Learning About the Four Most Common Prenatal Tests
Creating a child is a miracle. It's also inherently risky. At one time, pregnancy was a major cause of death among young women. But thanks to medical advances and our health care system, maternal mortality has decreased significantly in almost every country since 1930. Statistically, the risks are greatest for women younger than 20 and over age 30. But for any woman, proper prenatal care is the key to a healthy pregnancy.
Over the course of a pregnancy, a number of tests are sometimes used to ensure the health of the unborn child. Here are the four most common prenatal tests:
1. Sonogram / Ultrasound - This is a painless procedure that uses sound waves to create a visual image of the fetus. It is done to date a pregnancy, confirm multiple fetuses, evaluate fetal well-being, and verify position of the placenta. Usually, this test is done at 16 weeks of the pregnancy, and sometimes later.
2. Chorionic Villus Sampling (CVS) - This involves the collection (through the vagina or the abdomen) of placental cells. It is done to screen for a variety of birth defects. If required, this test is done at 10 to 12 weeks of the pregnancy.
3. Amniocentesis - This involves the insertion of a needle through the abdominal wall and into the uterus for sampling of amniotic fluid. It is done to screen for genetic disorders, such as Down's syndrome, and neural-tube defects when risk is indicated (the mother is over 35, there is a family history of genetic defects, birth defects or chromosomal abnormalities, or there was an abnormal triple-screen test). If required, this test is done at 14 to 18 weeks of the pregnancy (or possibly later).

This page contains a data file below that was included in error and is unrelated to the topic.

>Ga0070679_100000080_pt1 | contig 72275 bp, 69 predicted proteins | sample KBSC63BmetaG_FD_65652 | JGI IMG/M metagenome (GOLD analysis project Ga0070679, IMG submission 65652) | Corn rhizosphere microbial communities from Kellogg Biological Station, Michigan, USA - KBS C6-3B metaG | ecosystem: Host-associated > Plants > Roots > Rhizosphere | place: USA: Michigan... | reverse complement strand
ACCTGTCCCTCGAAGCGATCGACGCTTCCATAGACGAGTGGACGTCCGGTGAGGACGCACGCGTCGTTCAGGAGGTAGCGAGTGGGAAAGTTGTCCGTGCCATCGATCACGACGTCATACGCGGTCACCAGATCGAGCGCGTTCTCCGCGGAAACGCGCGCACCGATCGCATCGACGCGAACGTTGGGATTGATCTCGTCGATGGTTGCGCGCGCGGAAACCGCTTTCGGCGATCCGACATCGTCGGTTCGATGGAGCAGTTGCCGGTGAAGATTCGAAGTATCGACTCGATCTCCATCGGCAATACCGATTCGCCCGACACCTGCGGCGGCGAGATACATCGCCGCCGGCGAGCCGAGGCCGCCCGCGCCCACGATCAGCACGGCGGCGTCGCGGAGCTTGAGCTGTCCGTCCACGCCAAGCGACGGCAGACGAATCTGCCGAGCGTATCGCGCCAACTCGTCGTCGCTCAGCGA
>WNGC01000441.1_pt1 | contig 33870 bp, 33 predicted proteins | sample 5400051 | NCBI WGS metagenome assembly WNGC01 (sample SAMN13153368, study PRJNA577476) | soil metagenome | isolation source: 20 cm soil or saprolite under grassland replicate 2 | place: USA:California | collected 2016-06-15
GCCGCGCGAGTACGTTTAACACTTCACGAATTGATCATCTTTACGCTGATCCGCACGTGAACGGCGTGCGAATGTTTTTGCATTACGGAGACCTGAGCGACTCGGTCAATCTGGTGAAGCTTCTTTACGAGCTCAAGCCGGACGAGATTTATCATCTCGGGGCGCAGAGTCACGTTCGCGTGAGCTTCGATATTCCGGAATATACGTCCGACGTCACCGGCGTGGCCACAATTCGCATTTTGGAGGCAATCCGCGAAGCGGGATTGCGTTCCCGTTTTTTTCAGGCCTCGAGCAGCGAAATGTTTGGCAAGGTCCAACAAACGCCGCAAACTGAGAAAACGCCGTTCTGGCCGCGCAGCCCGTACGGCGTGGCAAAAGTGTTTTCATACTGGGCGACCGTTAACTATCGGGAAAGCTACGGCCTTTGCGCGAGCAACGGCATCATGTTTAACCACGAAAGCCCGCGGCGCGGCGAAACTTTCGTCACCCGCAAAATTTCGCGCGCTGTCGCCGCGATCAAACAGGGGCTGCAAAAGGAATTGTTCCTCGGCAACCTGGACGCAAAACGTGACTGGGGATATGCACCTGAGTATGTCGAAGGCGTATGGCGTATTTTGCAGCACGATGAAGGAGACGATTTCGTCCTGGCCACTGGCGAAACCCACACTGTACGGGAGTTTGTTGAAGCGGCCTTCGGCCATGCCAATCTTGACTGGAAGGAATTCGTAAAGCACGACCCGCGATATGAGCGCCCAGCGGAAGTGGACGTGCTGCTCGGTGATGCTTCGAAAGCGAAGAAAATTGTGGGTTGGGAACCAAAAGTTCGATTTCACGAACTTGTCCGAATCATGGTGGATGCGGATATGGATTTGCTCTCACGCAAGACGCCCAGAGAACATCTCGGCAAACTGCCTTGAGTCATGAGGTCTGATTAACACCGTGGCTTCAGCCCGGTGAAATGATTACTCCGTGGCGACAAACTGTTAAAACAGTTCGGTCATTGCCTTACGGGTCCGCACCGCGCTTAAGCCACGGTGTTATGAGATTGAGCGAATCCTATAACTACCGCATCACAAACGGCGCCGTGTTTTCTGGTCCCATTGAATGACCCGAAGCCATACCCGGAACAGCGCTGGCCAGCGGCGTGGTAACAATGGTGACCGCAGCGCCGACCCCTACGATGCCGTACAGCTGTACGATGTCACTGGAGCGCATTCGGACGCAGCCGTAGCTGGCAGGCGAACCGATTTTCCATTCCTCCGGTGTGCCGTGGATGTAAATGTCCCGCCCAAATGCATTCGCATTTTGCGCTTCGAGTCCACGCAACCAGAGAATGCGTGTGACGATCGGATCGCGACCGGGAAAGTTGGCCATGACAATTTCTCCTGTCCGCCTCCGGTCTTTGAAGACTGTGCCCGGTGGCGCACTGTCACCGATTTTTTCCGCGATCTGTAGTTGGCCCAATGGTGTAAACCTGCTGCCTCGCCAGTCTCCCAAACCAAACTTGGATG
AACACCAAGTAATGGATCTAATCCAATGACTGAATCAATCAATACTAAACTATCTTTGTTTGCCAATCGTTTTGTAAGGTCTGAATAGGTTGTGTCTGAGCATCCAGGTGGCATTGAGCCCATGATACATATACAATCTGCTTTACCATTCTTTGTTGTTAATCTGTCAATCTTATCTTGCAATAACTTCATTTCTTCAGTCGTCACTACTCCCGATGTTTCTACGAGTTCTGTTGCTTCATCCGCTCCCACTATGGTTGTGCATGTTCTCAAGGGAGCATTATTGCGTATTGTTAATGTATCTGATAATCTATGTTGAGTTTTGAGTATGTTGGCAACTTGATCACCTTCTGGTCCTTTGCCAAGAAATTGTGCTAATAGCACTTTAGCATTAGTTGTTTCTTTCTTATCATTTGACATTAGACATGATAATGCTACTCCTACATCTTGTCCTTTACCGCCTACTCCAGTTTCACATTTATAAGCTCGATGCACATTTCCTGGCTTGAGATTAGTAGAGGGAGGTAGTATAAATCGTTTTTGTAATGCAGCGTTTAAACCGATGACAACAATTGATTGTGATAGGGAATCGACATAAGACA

4. Triple screen - This is a simple blood test to measure levels of three hormones whose high levels might indicate problems. This test is done to reveal the risk of having a child with either a chromosomal disorder (such as Down's syndrome) or a neural-tube or an abdominal defect.
To reduce the risk of neural-tube defects in children, all women of child-bearing age should make sure their diet contains adequate folic acid. A fetus's spine and spinal cord are formed in the first four weeks of pregnancy, and women at risk of becoming pregnant should drink plenty of orange juice and eat ample amounts of dried beans, soybeans, raw broccoli, spinach, and whole-wheat bread (or take folic acid supplements), even if they aren't currently planning a pregnancy; accidents happen, and the neural tube is already developed by the time most women realize they are pregnant.
Even before a woman gets pregnant, she should visit her obstetrician-gynecologist to discuss any unique risks that pregnancy might pose. The doctor will want to discuss her and her partner's medical and family histories, nutritional habits, any drug or environmental exposures, and other issues that could affect the pregnancy, including medications the woman may be taking.
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